February’s Featured How-to Author: HALLIE EPHRON!
This monthly series is your opportunity to dig deep and ask how-to authors your hot questions.
Post a comment today – and you may win:
- A signed copy of WRITING AND SELLING YOUR MYSTERY NOVEL, How to Knock ‘em Dead with Style, by Hallie Ephron
- A Lecture Packet from me, Margie Lawson
As promised in the promo, Factoids and Funtoids about Hallie Ephron!
- Author of the standalone psychological suspense novel, NEVER TELL A LIE
- Writing teacher and author of WRITING AND SELLING YOUR MYSTERY NOVEL, nominated for Edgar and for Anthony awards
- Author of 1001 BOOKS FOR EVERY MOOD
- Award-winning Book Reviewer of crime fiction for the Boston Globe
- Hallie lives near Boston in a house furnished with items she and her husband picked up at yard sales
Starred Review in Publishers Weekly for NEVER TELL A LIE:
An innocent yard sale jump-starts this stunning stand-alone thriller from Ephron, author of Amnesia and four other mysteries written with Donald Davidoff under the name G.H. Ephron (and one of the Ephron writing sisters), as well as two nonfiction books.
Ivy and David Rose, happily married high school sweethearts, are trying to clear out the junk the previous owner left in their glorious Victorian in Brush Hills, Mass., before the birth of their first child. Among the bargain hunters is Melinda White, a high school classmate who's also pregnant. Considered an oddball in school, Melinda worries about “more bad luck” after nearly knocking over a large mirror. When Melinda disappears and no one can remember seeing her leave the sale, the evidence suggests the couple murdered her. Ephron doesn't miss a searing beat as she plunges the Roses into an abyss of suspicion. A surprise toward the end provides the perfect twist to this deliciously creepy tale of obsession.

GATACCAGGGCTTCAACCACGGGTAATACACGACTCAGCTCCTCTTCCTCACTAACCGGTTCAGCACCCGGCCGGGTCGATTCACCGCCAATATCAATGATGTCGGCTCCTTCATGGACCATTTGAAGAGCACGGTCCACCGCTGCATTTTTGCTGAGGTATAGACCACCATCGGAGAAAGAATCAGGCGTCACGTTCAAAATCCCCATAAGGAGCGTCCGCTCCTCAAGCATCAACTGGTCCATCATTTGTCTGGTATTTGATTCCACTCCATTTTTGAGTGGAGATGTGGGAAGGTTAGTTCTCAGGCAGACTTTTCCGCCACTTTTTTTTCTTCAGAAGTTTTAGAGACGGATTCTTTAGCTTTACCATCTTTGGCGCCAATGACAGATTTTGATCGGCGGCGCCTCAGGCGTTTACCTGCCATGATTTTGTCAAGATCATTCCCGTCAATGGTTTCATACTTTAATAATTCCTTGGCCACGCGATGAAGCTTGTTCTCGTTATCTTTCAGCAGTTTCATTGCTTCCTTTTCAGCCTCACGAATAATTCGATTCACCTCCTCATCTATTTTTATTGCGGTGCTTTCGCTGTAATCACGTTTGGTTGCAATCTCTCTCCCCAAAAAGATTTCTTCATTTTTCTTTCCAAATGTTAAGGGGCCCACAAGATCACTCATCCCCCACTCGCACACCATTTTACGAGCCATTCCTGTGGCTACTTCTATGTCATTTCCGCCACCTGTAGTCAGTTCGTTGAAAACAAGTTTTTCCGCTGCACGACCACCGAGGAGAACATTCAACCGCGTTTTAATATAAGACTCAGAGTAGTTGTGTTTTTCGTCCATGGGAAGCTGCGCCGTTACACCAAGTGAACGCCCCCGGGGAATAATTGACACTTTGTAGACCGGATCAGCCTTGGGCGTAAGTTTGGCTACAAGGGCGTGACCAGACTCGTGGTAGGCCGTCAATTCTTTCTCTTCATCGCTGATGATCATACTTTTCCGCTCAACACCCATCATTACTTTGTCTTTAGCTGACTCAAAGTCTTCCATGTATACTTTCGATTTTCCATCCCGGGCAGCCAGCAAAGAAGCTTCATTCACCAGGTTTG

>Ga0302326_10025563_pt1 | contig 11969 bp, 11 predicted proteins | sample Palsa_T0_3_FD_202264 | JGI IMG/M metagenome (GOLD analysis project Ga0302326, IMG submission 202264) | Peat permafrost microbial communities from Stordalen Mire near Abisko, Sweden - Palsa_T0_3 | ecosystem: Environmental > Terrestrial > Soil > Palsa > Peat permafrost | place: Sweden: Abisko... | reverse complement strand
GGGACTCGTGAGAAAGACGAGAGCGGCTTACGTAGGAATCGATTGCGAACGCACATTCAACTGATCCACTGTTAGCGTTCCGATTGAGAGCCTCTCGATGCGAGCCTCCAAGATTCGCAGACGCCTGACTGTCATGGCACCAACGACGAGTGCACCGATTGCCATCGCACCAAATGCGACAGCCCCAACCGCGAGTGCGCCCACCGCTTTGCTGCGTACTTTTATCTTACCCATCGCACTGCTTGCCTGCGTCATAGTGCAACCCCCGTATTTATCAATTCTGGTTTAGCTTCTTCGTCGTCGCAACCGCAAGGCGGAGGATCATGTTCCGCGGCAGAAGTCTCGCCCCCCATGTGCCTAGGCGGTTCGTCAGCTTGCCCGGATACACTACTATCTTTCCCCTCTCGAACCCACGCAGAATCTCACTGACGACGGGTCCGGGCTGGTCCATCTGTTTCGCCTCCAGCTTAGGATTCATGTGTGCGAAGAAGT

Hallie Ephron Interview
By Margie Lawson
ML: In WRITING AND SELLING YOUR MYSTERY NOVEL, How to Knock ‘em Dead with Style, you provide thorough and logical steps outlining how to write a mystery. How closely did you follow your own advice when you wrote your psychological thriller, NEVER TELL A LIE?
HE: I confess, I disregarded all of my advice about staking out the plot, structuring the book in three acts, and so on. I just started with my premise, made a few sketchy notes, and started writing. The result was an ugly, three-year-long process. Having said that, I’m thrilled with the result. Which just goes to prove something, I’m not sure what.